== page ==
Message-ID: <>
Date: Fri, 29 May 1998 02:44:35 -0400
Sender: Southeast Asia Discussion List <>
From: Alex G Bardsley <bardsley@ACCESS.DIGEX.NET>
Subject: Fwd: PH: 100 anniversary of independence from Spain (HKStandard)
To: Multiple recipients of list SEASIA-L <>


Flag raising and parades launch two weeks of independence revelry

AP, Hong Kong Standard, [13 May 1998]

MANILA: Flags were raised nationwide yesterday in rites kicking off two weeks of revelry, culminating in the 12 June centennial of the country's declaration of independence from 300 years of Spanish colonial rule.

The flag day ceremonies, marking the 100th anniversary of the first display of the Philippine flag, were followed by parades that caused huge traffic jams.

President Fidel Ramos led a re-enactment of the first unfurling of the flag in Alapan in Cavite province, south of Manila, where Filipino revolutionaries won a major battle against Spanish forces 100 years ago.

The flag was not actually raised until two weeks later, when General Emilio Aguinaldo, a former mayor who became the republic's first president, declared independence from Spanish colonisers at a house in Kawit, also in Cavite.

Before the Philippines could gain its independence, however, the United States acquired it after winning the 1898 Spanish-American War. The Philippine government is spending 98 million pesos (HK$20 million) on the centennial celebrations, which are highlighted by a trade and historical exposition at the Clark Special Economic Zone, a former US air base in northern Pampanga province.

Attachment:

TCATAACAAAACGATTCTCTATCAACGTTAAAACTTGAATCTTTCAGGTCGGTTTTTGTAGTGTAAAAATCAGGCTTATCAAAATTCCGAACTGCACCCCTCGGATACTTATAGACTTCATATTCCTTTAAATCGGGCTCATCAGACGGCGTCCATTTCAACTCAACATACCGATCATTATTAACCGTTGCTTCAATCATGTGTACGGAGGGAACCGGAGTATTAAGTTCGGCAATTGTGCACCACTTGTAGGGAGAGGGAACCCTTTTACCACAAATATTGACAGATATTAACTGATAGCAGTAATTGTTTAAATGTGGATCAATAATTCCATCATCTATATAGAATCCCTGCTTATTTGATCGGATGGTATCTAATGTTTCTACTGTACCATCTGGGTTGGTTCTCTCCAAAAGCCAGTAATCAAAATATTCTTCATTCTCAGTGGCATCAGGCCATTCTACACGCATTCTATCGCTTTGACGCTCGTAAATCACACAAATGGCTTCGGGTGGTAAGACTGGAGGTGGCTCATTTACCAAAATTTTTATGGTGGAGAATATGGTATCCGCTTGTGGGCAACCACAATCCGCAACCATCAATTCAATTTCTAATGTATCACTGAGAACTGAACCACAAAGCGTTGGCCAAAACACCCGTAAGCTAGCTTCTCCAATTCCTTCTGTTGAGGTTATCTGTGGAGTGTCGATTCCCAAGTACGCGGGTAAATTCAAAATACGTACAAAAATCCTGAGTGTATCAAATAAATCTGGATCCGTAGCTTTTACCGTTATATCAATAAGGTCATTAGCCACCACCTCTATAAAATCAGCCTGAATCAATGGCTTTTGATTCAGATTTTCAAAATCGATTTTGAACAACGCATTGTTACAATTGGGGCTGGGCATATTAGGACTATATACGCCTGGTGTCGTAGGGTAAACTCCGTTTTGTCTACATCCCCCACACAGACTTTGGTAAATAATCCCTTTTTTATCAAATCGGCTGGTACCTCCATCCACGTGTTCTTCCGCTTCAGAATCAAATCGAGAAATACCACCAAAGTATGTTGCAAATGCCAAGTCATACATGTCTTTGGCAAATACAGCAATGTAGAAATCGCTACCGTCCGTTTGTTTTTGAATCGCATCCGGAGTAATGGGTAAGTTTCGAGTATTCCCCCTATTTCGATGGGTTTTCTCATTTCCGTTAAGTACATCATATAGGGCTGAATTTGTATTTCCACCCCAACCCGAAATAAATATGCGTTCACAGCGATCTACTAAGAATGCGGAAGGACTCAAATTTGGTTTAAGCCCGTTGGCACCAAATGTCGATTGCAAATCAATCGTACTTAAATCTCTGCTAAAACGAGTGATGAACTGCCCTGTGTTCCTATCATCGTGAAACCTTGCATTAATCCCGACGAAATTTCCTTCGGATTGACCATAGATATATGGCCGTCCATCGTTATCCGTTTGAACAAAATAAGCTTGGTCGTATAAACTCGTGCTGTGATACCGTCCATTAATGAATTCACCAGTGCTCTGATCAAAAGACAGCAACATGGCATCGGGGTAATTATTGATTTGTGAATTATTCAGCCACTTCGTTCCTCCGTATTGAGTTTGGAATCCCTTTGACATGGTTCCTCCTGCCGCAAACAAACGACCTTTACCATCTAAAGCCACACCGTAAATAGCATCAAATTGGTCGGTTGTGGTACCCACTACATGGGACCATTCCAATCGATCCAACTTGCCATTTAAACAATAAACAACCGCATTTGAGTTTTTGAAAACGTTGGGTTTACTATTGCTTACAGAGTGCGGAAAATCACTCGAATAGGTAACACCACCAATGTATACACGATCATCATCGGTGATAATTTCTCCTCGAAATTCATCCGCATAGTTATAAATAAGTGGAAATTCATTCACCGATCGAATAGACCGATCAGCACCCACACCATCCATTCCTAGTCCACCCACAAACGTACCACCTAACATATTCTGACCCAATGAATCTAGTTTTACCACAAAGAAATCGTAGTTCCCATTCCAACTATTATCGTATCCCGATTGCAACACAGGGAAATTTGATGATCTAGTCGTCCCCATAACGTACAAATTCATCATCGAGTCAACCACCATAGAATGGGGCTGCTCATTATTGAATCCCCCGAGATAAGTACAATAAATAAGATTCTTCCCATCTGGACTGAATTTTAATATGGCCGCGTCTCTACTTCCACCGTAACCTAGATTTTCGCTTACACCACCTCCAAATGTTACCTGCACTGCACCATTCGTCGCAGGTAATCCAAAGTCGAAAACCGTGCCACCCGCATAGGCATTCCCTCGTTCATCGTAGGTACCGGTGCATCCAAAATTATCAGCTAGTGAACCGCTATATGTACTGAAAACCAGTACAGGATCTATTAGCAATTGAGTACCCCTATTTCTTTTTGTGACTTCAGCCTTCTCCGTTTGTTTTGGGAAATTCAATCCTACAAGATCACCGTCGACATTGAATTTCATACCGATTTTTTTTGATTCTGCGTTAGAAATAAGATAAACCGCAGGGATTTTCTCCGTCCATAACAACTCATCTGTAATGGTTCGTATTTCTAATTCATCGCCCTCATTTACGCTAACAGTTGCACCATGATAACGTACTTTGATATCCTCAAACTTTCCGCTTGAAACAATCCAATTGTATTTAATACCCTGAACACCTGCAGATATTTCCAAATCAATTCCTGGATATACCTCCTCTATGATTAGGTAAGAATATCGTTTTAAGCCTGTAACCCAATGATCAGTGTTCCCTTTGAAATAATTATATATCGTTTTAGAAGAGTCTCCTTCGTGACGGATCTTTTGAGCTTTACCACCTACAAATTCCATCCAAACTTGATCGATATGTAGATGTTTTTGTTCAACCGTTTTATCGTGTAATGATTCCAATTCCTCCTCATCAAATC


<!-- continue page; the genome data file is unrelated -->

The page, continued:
More than half of the money is going for the renovation of 16 historic shrines and the construction of historical markers and monuments along the freedom trail, areas where Filipinos put up resistance against Spain.

At a Manila park named after Jose Rizal, a Filipino patriot who was executed in 1896 by Spanish colonisers, Philippine officials raised a giant flag before a monument of Rizal.

Joseph Estrada, likely to be declared the Philippines' next president tomorrow, will break with tradition and give his inaugural speech in Pilipino instead of English, officials said.

Mr Estrada will also break another tradition by holding his inauguration at a historical church instead of in Manila's Rizal Park.